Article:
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Abstract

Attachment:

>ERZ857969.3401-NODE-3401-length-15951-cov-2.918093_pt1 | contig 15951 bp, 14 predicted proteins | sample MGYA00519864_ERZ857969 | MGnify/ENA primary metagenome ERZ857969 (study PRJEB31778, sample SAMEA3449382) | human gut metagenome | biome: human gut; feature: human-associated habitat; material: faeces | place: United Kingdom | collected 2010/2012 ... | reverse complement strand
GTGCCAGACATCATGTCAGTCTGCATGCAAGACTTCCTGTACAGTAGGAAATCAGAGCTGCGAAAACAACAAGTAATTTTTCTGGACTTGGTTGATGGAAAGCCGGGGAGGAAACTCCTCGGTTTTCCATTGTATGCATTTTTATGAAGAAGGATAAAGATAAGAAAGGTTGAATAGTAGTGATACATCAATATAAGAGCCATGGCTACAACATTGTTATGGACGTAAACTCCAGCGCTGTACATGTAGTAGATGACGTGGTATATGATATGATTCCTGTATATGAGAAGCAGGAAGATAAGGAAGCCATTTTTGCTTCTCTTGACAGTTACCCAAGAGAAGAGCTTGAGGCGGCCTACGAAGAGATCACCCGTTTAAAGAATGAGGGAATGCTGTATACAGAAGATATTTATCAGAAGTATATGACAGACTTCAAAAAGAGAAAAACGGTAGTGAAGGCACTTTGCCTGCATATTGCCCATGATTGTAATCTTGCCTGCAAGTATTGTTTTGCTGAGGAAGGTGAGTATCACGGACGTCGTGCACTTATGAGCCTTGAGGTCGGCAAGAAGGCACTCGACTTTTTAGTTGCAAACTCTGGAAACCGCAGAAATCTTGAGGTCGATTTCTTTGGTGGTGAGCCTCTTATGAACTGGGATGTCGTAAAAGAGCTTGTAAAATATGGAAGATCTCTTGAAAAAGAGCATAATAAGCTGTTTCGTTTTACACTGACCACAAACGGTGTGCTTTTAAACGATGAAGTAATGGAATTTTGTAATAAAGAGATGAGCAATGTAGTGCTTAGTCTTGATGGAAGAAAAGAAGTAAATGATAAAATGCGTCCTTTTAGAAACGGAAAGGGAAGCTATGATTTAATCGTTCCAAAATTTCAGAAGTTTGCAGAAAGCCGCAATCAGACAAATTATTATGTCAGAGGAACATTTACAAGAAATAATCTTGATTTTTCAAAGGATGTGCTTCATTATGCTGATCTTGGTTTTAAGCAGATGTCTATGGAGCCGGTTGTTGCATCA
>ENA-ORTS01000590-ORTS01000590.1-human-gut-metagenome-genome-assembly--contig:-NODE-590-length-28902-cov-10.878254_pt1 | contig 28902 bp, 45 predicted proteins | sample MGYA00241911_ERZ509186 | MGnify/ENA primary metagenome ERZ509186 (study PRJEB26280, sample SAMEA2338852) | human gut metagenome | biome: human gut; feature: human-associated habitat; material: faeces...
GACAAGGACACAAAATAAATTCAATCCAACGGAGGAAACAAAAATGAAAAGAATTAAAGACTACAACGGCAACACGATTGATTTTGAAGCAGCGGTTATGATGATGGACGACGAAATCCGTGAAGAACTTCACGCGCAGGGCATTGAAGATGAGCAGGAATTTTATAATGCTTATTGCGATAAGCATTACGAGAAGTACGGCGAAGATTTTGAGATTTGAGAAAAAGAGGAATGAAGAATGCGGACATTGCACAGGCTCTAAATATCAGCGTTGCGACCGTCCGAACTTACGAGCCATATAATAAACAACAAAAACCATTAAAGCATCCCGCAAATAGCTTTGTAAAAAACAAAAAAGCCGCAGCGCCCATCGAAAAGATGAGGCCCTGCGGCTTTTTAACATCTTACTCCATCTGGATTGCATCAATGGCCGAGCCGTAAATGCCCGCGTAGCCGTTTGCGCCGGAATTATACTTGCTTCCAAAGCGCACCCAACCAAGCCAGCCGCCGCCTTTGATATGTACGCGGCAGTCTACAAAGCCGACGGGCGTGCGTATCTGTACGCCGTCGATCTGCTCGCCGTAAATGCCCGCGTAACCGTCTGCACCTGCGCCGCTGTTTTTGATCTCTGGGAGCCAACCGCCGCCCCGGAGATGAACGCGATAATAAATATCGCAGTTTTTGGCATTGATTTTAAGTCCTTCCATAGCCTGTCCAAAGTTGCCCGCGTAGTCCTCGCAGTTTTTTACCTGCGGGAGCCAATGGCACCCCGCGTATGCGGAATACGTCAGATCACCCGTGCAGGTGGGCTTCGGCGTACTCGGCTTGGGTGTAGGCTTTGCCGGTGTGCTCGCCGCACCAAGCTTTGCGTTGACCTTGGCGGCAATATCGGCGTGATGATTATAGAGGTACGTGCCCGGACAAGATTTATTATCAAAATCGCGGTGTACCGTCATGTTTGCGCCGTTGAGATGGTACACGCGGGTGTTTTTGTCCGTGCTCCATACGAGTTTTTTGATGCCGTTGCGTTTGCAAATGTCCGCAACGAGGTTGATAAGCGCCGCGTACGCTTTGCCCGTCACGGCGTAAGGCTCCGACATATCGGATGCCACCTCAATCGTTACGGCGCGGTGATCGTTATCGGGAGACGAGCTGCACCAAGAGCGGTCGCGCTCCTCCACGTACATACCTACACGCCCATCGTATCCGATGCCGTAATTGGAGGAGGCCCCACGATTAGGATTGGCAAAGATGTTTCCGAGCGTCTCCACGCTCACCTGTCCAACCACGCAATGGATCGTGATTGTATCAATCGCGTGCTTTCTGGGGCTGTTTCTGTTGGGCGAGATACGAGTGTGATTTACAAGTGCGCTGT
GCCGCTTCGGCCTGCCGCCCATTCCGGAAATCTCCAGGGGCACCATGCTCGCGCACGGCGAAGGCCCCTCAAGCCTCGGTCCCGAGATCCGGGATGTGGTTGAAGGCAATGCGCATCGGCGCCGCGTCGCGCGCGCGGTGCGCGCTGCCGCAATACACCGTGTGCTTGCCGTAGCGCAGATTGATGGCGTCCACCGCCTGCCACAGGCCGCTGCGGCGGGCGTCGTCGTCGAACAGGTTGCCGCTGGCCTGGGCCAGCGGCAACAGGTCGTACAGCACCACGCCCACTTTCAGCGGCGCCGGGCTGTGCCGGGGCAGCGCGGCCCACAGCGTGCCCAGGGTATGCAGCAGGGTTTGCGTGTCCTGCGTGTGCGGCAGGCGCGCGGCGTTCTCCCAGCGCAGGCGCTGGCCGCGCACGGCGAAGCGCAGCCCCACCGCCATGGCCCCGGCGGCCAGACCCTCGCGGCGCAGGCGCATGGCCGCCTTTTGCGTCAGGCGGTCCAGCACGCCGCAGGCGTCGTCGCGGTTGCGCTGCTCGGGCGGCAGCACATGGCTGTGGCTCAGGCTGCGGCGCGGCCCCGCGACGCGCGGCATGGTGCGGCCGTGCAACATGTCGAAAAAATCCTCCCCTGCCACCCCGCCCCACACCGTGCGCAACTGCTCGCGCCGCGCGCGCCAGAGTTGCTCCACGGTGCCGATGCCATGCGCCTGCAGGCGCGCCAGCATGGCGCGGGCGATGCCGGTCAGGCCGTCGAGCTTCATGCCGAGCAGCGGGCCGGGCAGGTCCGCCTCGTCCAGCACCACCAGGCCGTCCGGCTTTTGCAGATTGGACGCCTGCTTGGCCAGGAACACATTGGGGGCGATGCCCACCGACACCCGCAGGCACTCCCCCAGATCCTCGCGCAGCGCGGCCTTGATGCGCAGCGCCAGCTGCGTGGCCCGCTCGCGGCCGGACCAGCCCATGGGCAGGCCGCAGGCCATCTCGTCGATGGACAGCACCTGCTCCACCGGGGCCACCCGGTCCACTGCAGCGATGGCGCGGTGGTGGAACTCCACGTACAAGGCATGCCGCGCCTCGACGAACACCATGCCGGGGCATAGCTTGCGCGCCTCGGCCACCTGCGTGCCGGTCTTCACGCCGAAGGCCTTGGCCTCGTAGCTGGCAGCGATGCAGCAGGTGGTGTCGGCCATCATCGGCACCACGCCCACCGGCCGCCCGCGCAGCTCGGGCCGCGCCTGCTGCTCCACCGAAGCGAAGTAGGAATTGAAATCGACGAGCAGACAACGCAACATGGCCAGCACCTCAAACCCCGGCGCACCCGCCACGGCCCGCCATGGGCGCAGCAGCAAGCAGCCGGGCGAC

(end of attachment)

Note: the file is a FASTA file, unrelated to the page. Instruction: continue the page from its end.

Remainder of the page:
Hepatocellular carcinoma has a lower prevalence and presents at a later age in urban Blacks than in rural Blacks. These differences have previously been shown not to be attributable to differences in serum hepatitis B virus markers. In the present study, the average age of patients with hepatocellular carcinoma in a developing urban Black population is shown to have risen from 38.9 to 56.5 years (p < 0.0001) over a 20-year interval, while the prevalence of co-existing cirrhosis has declined from 66 to 44% (p < 0.05) and tissue HBsAg positivity has fallen from 44 to 17.7% (p = 0.002). The lower prevalence of tissue HBsAg in the recent patients may be explained by their older age. Macronodular cirrhosis was present in 56% of cases in the earlier period but declined to 18.9% in the later period, with micronodular cirrhosis becoming the dominant nontumor pathology (p = 0.002). Liver damage attributable to the abuse of alcohol is now found in more than half of the cases (48/90) of hepatocellular carcinoma occurring in this population. The remainder show no changes (12 cases) or show macronodular or incomplete septal cirrhosis (30 cases), presumed to be of viral origin. The latter cases are more likely to have serum markers of current hepatitis B virus infection than those with evidence of alcohol abuse. We conclude that alcohol is increasing in importance as an etiologic association of hepatocellular carcinoma in urban South African Blacks. At the same time, the prevalence of macronodular cirrhosis (and of cirrhosis as a whole) in urban patients with this tumor has declined. The reason for this decline is not known.